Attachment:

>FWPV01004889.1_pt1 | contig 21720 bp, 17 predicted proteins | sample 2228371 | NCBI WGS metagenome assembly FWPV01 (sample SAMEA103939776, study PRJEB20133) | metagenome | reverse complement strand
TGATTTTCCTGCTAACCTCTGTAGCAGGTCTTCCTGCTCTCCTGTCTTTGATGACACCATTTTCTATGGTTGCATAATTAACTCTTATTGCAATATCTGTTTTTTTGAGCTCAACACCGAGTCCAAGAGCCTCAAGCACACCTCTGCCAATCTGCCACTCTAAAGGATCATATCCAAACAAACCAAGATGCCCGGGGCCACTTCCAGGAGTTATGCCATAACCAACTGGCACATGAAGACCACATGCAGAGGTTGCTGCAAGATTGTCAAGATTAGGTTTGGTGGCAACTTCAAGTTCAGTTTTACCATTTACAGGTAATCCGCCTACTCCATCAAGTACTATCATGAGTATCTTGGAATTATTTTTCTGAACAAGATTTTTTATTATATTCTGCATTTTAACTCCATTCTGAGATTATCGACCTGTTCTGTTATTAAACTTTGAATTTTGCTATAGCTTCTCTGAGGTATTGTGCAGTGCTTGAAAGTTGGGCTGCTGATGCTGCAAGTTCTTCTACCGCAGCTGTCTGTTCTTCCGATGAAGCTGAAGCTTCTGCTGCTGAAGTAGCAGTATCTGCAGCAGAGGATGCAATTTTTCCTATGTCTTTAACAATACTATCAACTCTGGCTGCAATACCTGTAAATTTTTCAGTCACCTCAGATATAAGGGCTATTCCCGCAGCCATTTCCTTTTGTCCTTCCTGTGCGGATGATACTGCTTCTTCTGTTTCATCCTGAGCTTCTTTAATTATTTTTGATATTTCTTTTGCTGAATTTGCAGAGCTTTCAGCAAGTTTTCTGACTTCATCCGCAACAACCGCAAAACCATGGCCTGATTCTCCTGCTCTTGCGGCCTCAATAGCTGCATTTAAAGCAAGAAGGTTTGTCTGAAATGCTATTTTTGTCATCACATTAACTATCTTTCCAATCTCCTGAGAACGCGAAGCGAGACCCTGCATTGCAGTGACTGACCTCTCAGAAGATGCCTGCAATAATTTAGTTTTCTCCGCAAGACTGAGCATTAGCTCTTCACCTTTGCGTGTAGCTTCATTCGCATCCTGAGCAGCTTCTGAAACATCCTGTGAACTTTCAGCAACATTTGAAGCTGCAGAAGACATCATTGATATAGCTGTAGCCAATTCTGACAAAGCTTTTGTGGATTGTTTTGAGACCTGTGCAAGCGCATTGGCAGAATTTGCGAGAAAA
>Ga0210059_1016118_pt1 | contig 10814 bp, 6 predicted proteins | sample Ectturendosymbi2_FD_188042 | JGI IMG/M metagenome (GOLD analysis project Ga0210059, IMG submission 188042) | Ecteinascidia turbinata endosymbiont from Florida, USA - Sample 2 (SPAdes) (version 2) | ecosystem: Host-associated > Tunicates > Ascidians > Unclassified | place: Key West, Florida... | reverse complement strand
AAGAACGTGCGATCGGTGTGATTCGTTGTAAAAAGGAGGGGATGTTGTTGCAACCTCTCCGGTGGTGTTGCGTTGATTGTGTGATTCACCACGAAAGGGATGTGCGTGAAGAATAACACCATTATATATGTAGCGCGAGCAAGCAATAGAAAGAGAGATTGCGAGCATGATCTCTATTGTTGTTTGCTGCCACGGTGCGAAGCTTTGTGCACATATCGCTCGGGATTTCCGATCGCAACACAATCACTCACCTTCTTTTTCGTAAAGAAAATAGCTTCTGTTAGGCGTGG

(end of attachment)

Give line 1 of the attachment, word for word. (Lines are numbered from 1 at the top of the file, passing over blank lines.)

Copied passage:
>FWPV01004889.1_pt1 | contig 21720 bp, 17 predicted proteins | sample 2228371 | NCBI WGS metagenome assembly FWPV01 (sample SAMEA103939776, study PRJEB20133) | metagenome | reverse complement strand